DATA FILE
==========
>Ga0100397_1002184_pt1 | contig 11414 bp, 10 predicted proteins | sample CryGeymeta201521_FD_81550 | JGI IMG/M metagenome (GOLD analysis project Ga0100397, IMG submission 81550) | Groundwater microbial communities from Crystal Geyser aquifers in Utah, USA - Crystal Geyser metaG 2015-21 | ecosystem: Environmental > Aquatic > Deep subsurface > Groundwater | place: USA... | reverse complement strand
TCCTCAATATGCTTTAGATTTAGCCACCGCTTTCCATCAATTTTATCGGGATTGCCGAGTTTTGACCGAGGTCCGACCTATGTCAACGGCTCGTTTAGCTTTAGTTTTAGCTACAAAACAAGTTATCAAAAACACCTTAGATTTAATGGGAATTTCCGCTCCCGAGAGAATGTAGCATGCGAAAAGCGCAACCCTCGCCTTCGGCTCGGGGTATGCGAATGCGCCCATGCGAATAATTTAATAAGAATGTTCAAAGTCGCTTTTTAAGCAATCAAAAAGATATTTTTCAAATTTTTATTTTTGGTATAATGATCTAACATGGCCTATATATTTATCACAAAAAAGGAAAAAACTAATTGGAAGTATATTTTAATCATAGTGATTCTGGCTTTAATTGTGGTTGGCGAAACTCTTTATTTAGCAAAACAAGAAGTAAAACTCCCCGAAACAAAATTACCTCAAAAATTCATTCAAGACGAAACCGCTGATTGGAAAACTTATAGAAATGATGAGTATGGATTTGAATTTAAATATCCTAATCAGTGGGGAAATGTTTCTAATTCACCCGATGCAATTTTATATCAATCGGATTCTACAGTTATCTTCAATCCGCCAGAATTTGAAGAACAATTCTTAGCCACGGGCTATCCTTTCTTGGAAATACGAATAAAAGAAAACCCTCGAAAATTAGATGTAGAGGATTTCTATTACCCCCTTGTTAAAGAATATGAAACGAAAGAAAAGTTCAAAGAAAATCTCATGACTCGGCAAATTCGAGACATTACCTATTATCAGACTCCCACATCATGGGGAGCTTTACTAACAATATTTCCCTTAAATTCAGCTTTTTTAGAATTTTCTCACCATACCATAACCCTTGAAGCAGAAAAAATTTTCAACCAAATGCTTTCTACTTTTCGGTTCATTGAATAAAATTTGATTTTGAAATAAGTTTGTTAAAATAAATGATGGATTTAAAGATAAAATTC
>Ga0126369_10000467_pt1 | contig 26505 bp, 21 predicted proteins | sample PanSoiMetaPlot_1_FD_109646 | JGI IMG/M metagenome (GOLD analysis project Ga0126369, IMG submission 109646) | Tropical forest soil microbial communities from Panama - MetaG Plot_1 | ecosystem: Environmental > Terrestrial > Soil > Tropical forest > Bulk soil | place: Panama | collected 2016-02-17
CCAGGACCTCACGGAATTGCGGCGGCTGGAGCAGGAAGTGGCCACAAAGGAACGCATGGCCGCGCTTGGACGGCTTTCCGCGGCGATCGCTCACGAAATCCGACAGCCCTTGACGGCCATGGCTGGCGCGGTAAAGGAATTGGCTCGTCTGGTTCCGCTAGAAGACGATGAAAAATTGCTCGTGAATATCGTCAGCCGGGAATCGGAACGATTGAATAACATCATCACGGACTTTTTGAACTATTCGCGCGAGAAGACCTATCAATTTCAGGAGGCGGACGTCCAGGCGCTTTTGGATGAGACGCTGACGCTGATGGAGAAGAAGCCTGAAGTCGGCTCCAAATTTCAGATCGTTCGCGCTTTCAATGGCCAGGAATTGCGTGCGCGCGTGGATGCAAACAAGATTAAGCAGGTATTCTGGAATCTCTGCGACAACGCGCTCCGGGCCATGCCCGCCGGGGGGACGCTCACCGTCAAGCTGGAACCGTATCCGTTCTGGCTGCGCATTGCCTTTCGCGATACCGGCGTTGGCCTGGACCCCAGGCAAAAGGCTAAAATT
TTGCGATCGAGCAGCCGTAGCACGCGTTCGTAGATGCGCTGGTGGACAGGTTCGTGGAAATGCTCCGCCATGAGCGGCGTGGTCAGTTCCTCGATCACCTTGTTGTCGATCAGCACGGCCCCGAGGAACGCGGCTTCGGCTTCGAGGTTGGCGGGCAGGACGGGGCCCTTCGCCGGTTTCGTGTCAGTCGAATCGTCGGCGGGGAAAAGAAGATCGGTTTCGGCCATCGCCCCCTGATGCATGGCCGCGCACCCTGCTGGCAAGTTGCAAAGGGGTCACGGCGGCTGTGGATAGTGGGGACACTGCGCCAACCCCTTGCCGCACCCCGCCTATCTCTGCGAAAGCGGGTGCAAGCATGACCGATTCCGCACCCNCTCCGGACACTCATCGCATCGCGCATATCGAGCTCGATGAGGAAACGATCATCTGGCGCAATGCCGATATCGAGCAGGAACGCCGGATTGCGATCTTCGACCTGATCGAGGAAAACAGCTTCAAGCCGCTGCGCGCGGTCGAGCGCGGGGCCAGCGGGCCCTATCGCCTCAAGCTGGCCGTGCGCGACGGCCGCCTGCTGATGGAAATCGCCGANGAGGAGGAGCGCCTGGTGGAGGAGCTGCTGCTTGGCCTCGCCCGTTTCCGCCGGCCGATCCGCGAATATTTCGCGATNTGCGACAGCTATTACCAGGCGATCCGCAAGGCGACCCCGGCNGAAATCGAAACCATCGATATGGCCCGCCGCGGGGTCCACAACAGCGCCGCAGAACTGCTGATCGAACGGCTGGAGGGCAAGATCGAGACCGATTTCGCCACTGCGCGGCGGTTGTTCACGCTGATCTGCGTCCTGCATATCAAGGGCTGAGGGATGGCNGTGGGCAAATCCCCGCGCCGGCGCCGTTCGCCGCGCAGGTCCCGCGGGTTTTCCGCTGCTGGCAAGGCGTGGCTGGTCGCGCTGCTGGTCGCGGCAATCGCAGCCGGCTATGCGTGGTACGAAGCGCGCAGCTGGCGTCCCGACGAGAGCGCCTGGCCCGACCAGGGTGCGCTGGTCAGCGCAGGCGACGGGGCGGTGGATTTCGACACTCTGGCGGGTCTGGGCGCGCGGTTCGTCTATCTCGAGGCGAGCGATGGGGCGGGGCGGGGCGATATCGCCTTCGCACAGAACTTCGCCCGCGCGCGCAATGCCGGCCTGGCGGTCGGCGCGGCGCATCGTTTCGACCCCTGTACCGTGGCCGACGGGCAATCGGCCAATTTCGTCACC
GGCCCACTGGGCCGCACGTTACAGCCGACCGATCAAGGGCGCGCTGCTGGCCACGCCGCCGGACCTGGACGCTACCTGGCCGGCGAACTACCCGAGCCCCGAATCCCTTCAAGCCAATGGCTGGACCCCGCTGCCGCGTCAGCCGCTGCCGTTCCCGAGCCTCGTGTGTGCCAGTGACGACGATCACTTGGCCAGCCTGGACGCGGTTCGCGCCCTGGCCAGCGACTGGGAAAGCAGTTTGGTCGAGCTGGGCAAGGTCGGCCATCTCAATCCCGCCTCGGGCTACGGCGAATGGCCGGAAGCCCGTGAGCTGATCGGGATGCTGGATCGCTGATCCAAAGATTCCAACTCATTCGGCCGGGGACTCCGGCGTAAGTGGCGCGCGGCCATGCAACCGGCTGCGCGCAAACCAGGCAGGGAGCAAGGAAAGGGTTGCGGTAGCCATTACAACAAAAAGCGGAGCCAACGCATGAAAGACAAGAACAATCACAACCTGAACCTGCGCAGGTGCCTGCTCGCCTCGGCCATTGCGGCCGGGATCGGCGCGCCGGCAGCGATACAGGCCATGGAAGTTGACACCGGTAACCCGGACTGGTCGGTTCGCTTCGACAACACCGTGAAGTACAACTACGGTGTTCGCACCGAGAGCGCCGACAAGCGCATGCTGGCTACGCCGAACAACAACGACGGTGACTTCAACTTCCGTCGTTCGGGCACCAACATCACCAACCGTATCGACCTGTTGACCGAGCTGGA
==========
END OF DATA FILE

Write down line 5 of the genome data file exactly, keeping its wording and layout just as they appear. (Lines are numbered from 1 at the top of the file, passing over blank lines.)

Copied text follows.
TTGCGATCGAGCAGCCGTAGCACGCGTTCGTAGATGCGCTGGTGGACAGGTTCGTGGAAATGCTCCGCCATGAGCGGCGTGGTCAGTTCCTCGATCACCTTGTTGTCGATCAGCACGGCCCCGAGGAACGCGGCTTCGGCTTCGAGGTTGGCGGGCAGGACGGGGCCCTTCGCCGGTTTCGTGTCAGTCGAATCGTCGGCGGGGAAAAGAAGATCGGTTTCGGCCATCGCCCCCTGATGCATGGCCGCGCACCCTGCTGGCAAGTTGCAAAGGGGTCACGGCGGCTGTGGATAGTGGGGACACTGCGCCAACCCCTTGCCGCACCCCGCCTATCTCTGCGAAAGCGGGTGCAAGCATGACCGATTCCGCACCCNCTCCGGACACTCATCGCATCGCGCATATCGAGCTCGATGAGGAAACGATCATCTGGCGCAATGCCGATATCGAGCAGGAACGCCGGATTGCGATCTTCGACCTGATCGAGGAAAACAGCTTCAAGCCGCTGCGCGCGGTCGAGCGCGGGGCCAGCGGGCCCTATCGCCTCAAGCTGGCCGTGCGCGACGGCCGCCTGCTGATGGAAATCGCCGANGAGGAGGAGCGCCTGGTGGAGGAGCTGCTGCTTGGCCTCGCCCGTTTCCGCCGGCCGATCCGCGAATATTTCGCGATNTGCGACAGCTATTACCAGGCGATCCGCAAGGCGACCCCGGCNGAAATCGAAACCATCGATATGGCCCGCCGCGGGGTCCACAACAGCGCCGCAGAACTGCTGATCGAACGGCTGGAGGGCAAGATCGAGACCGATTTCGCCACTGCGCGGCGGTTGTTCACGCTGATCTGCGTCCTGCATATCAAGGGCTGAGGGATGGCNGTGGGCAAATCCCCGCGCCGGCGCCGTTCGCCGCGCAGGTCCCGCGGGTTTTCCGCTGCTGGCAAGGCGTGGCTGGTCGCGCTGCTGGTCGCGGCAATCGCAGCCGGCTATGCGTGGTACGAAGCGCGCAGCTGGCGTCCCGACGAGAGCGCCTGGCCCGACCAGGGTGCGCTGGTCAGCGCAGGCGACGGGGCGGTGGATTTCGACACTCTGGCGGGTCTGGGCGCGCGGTTCGTCTATCTCGAGGCGAGCGATGGGGCGGGGCGGGGCGATATCGCCTTCGCACAGAACTTCGCCCGCGCGCGCAATGCCGGCCTGGCGGTCGGCGCGGCGCATCGTTTCGACCCCTGTACCGTGGCCGACGGGCAATCGGCCAATTTCGTCACC